One Year In: Multi-Stakeholder Forum explores new terrain

May 2, 2019

It’s been 1 year since Canada launched the Multi-stakeholder Forum on Open Government. As part of this group since its inception, I have been both participant and observer to the fascinating new terrain that we are exploring. Our formal mandate is to “provide input and advice on the Government of Canada’s commitments on open government, identify new areas of focus, and build the open government community across Canada.” What this description doesn’t convey is the complexity of working together. It doesn’t say anything about the fact that there is no map or any directions on how we get to where we all want to go. It doesn’t identify the end destination either.

There are 12 members of the Multi-Stakeholder Forum. Each of us has different areas of expertise, networks and other assets, such as skills and knowledge. As a signatory to the Open Government Partnership, there are international commitments and processes, as well as the cycles and procedures of due diligence that come with being part of the federal government. As we bring our understanding of how things work from all the places we have been, we have discovered that we also have different ideas about ways of working together. We have different norms, different language, and different expectations. Herein lies the potential for miscommunication and culture clashes.

Of course, we all have day jobs too. Just to add to the complexity, some of us hold multiple roles, in relation to the topic and to each other. At times we are collaborators, and at other times, adversaries. We sit across the table from one another wearing one hat today, knowing that tomorrow we may be sitting at the same table, wearing a different hat. Despite these differences, we share a passion for opening up government. We all want to see Canada lead the way forward.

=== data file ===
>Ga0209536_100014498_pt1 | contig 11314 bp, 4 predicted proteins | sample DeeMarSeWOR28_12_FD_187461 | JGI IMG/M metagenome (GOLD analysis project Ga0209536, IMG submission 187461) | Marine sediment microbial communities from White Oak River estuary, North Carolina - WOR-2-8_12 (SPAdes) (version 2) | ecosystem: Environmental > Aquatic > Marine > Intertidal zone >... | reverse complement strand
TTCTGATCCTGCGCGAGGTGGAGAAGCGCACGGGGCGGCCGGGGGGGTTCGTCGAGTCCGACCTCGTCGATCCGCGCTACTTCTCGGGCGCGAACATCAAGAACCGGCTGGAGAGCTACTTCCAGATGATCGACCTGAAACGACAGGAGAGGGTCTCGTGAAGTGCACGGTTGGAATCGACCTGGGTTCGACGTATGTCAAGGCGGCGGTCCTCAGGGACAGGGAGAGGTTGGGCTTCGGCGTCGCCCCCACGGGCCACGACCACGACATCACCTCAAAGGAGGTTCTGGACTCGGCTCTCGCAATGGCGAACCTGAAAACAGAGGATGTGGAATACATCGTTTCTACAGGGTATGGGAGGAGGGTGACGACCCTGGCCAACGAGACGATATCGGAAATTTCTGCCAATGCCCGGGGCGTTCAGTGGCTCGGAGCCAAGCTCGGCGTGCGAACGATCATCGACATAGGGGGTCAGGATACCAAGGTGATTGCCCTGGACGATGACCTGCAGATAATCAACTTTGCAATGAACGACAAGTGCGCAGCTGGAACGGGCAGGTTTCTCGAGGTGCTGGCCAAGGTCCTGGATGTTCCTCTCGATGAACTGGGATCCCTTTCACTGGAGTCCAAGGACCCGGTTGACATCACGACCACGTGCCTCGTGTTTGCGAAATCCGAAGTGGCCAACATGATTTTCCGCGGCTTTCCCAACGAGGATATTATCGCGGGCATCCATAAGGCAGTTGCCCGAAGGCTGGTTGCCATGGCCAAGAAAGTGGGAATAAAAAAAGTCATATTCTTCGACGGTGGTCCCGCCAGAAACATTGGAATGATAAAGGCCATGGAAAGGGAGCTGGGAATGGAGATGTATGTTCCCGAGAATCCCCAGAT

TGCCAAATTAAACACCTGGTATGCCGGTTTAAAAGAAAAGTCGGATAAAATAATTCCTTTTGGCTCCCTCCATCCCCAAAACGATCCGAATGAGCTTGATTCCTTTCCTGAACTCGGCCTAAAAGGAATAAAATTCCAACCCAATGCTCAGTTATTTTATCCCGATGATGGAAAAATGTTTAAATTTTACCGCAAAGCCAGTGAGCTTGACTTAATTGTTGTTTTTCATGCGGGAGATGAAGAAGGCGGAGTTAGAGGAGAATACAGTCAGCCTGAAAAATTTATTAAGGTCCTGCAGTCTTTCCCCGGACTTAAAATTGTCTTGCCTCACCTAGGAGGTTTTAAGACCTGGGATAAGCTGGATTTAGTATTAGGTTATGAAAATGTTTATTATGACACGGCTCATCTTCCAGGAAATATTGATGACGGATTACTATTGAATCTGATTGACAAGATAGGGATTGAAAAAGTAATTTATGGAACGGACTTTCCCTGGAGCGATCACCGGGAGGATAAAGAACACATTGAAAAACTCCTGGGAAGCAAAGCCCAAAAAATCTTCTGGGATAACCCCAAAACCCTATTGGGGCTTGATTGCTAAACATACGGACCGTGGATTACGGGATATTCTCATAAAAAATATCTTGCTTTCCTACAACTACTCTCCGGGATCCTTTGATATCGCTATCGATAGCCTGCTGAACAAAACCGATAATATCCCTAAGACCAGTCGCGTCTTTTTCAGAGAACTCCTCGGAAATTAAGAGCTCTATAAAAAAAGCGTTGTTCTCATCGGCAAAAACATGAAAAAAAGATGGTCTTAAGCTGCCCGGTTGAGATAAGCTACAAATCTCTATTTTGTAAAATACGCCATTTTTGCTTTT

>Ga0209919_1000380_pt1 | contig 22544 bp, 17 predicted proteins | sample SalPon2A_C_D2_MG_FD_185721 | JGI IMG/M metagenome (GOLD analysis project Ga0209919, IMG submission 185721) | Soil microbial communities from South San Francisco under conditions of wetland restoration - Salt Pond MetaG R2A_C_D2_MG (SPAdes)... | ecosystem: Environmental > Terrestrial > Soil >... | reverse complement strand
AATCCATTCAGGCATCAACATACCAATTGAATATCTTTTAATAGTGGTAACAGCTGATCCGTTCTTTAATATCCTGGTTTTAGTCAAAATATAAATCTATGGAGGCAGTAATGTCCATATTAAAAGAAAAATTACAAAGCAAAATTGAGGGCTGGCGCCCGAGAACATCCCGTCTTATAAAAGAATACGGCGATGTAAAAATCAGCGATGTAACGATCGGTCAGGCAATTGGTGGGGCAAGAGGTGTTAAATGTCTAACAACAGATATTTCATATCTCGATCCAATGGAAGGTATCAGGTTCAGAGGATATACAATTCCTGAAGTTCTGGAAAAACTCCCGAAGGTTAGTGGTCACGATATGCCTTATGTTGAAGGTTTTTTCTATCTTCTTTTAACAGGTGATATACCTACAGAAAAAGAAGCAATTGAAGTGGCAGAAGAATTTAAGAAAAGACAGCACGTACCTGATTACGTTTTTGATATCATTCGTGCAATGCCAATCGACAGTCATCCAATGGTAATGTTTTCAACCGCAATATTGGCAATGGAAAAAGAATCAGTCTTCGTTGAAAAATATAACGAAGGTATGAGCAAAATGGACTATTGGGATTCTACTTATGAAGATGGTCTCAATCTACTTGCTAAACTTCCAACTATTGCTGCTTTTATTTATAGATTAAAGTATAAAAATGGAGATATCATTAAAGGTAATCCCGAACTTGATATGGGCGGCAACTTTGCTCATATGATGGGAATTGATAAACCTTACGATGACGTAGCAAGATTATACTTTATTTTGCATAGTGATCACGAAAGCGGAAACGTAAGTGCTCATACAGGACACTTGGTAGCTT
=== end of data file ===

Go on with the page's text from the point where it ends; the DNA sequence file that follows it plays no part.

The question I find myself asking is, how can we bring this complexity and diversity to bear on the topic, so that it increases our creativity and capacity in order to achieve more together than any of us could on our own? I don’t really know the answer to that question, which is one I hear others asking as well. This story is still being written. I hope to share more of it as the answers appear.

Laura Wesley

Laura Wesley
Executive Director, Consultations and Public Engagement, Privy Council Office, Government of Canada

Laura has a track record of disrupting the status quo to bring about results. Her knowledge of, and interest in, systems change, service design, and human motivation form a lens through which to consider new ways of working together. After more than a decade working in the federal public service, she's come to believe that working across boundaries – sectors, disciplines and organizations – results in better outcomes for everyone. In guiding individuals and teams, Laura shows an unwavering commitment to supporting people through change.

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